Karl O. Christe discovered a purely chemical preparation of fluorine gas. However, he stated in his work that the basics were known 50 years before the actual reaction. The main idea is that some metal fluoride anions do not have a neutral counterpart (or those are very unstable) and their acidifying would result in chemical oxidation, rather than formation of the expected molecules. Christe lists the following reactions as a possible way:

There are two awkward bits here: "or those are very unstable" and "Christe lists the following reactions as a possible way". For the first I would suggest "or have ones that are very unstable" - the grammatical awkwardness being about "those". The second changes tense from past to future, and the use of "possible" makes it sound at first reading that he suggested rather than discovered it. I suggest something in the active like like "Christie's process was:"

But these are just quibbles. I think that it is really good. Hawkeye7 (talk) 20:12, 8 October 2013 (UTC)

Picked me up big time with the compliment. Aussie Aussie oi, oi. Made the changes, tweak more if needed. (talk) 23:23, 8 October 2013 (UTC)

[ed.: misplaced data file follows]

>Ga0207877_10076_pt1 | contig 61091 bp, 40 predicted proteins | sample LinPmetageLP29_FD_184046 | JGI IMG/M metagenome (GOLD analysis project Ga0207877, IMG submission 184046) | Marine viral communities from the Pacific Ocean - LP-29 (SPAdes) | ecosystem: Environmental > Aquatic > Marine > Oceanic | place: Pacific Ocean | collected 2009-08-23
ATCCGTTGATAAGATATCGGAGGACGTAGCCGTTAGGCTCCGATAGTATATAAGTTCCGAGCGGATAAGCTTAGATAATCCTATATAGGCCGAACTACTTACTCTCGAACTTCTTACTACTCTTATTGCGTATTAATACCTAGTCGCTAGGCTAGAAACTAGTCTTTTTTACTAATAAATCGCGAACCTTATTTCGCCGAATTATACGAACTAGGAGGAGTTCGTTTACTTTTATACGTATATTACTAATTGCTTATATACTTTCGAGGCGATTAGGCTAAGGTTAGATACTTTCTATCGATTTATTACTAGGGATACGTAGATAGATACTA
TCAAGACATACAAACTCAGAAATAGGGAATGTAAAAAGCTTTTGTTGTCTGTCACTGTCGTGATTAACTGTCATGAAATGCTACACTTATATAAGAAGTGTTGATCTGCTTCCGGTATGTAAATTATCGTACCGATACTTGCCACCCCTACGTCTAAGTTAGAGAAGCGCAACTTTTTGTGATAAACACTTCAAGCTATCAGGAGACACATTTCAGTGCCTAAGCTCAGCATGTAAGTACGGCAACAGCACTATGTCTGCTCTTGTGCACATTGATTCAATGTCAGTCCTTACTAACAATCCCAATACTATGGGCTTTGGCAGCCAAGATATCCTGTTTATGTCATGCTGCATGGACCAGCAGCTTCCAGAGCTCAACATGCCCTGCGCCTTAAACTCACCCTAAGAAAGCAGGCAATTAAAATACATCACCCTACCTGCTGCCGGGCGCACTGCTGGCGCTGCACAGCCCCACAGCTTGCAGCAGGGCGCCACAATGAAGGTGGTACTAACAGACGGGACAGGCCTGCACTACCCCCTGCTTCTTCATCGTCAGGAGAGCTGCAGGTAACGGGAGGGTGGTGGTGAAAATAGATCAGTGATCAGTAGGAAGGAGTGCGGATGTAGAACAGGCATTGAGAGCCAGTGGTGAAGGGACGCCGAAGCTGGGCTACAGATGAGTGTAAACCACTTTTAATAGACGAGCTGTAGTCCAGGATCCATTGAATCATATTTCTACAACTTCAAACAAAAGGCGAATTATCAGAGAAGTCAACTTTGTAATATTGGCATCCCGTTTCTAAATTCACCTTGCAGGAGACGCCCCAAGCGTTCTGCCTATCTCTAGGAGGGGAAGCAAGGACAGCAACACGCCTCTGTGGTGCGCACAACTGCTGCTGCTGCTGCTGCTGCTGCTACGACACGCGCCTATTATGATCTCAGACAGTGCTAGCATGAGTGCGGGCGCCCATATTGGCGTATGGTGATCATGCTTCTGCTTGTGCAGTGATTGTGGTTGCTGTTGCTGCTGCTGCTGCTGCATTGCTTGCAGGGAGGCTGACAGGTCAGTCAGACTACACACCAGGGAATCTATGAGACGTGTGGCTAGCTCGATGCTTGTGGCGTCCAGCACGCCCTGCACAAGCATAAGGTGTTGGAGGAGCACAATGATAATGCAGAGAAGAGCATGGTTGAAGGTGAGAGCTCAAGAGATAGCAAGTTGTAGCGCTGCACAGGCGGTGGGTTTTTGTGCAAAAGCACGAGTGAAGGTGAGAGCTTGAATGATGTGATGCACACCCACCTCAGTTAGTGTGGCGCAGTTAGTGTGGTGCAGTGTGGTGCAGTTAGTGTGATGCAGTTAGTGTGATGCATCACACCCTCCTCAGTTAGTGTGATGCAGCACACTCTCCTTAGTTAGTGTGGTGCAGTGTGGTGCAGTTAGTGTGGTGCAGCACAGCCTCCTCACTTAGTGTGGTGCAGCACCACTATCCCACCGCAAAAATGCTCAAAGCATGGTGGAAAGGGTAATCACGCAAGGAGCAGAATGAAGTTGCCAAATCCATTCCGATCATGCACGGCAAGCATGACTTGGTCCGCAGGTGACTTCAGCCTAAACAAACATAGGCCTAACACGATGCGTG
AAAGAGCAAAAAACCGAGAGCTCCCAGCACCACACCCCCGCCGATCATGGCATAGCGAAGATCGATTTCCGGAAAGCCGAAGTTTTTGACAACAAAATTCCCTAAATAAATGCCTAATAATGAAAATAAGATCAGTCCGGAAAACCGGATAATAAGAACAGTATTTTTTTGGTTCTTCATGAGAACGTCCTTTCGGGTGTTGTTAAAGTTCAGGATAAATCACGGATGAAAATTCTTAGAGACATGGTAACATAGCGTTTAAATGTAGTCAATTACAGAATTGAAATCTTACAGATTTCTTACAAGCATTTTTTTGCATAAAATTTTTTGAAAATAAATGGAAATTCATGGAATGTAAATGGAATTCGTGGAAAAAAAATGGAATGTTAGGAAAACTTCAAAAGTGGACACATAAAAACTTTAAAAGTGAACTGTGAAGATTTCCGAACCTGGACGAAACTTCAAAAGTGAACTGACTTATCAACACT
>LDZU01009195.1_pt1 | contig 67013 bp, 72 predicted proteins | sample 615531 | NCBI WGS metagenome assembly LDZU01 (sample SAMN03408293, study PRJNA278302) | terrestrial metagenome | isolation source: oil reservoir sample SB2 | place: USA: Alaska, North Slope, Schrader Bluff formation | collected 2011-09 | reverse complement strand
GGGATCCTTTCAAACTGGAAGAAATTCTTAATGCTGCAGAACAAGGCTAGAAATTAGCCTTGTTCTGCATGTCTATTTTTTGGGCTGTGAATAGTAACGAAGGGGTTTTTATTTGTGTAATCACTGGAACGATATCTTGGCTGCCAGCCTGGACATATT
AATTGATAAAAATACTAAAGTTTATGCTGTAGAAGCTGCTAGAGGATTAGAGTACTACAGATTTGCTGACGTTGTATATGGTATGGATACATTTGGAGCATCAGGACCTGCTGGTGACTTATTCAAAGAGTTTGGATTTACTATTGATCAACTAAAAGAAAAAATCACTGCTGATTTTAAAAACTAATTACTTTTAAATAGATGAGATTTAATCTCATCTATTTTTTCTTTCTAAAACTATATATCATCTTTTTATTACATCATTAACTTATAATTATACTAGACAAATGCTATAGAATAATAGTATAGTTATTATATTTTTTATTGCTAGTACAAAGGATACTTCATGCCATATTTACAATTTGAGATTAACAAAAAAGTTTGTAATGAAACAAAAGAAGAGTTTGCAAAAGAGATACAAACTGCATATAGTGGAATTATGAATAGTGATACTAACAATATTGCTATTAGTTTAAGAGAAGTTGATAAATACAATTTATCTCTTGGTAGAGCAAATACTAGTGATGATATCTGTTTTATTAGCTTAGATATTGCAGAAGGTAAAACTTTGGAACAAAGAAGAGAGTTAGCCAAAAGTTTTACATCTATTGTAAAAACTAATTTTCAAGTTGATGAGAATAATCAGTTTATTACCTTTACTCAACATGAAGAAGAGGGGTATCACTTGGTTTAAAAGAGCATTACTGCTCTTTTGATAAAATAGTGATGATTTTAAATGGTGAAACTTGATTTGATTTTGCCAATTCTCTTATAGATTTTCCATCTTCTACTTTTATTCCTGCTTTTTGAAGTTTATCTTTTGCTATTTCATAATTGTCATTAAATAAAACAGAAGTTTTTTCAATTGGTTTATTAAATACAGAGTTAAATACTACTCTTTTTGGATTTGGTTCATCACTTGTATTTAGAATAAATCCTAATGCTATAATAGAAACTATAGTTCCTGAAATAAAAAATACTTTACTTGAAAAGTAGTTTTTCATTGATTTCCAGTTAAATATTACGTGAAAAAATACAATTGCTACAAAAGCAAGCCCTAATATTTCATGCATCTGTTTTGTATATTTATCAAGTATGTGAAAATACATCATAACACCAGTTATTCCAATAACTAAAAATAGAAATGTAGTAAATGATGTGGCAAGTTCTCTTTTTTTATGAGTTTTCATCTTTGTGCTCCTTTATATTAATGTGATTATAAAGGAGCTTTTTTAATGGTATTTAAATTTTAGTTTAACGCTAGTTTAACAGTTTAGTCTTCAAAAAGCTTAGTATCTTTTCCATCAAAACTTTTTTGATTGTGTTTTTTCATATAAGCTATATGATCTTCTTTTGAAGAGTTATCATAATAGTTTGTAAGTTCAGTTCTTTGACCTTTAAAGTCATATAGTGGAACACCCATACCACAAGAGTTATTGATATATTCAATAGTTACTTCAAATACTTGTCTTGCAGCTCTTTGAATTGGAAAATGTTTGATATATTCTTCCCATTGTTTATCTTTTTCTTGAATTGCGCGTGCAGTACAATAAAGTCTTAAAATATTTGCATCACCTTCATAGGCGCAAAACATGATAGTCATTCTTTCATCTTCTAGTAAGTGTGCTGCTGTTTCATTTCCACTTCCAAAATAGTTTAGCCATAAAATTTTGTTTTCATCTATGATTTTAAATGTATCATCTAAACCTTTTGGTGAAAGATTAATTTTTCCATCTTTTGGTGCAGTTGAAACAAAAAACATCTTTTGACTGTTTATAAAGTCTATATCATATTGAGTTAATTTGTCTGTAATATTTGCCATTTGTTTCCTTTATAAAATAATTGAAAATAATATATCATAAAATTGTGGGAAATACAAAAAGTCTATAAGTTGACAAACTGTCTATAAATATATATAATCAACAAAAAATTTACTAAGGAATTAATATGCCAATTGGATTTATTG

• Agree with using atorvastatin and fluoxetine in the article - the trade names are receding in popularity as generic versions multiply anyway. Cas Liber (talk · contribs) 05:03, 10 October 2013 (UTC)
    • I think current state of readers is what matters and many more recognize the 3 brand names than the generic names, but I met you halfway and went the parenthetical route.
  • This phase is transparent and soft with significant disorder of the molecules. - dunno what that means (but I can guess) - link or explain?
    • I assume disorder is your sticking point. We don't have a good blue link for this and I can't do an easy quick explanation. The way for me to really handle this is more slickly with a picture of the xtal structure. (perhaps a diptych of the two phases). Is a very nice nice diagram of the disordered cubic phase in one of the science papers (I think Pauling). Shows molecules rotating (better than the KCN diagram below from Wiki). I need some significant help in getting that diagram sketched (or an equivalent, not sure if a rights issue for us to just recreate it is diagrammatic) as well as just copy of the article (I don't hold it any more). I have tried in the past but not gotten it done. Either people said it was too hard or Matsci gave it a try but I don't think he had the right paper for the diagram and his image really did not look good.
KCN disorder. The diagram I am thinking of for cubic F is even better as it shows diatomic molecules wobbling
Actually I thought that crystallographic disorder is a notion that many users will probably not know. I tried to find an appropriate wikilink but failed. I strongly suggest to have some sort of wikilink for those outside of chemistry (although I bet there are many organic chemists that will probably not know either). Nergaal (talk) 12:14, 11 October 2013 (UTC)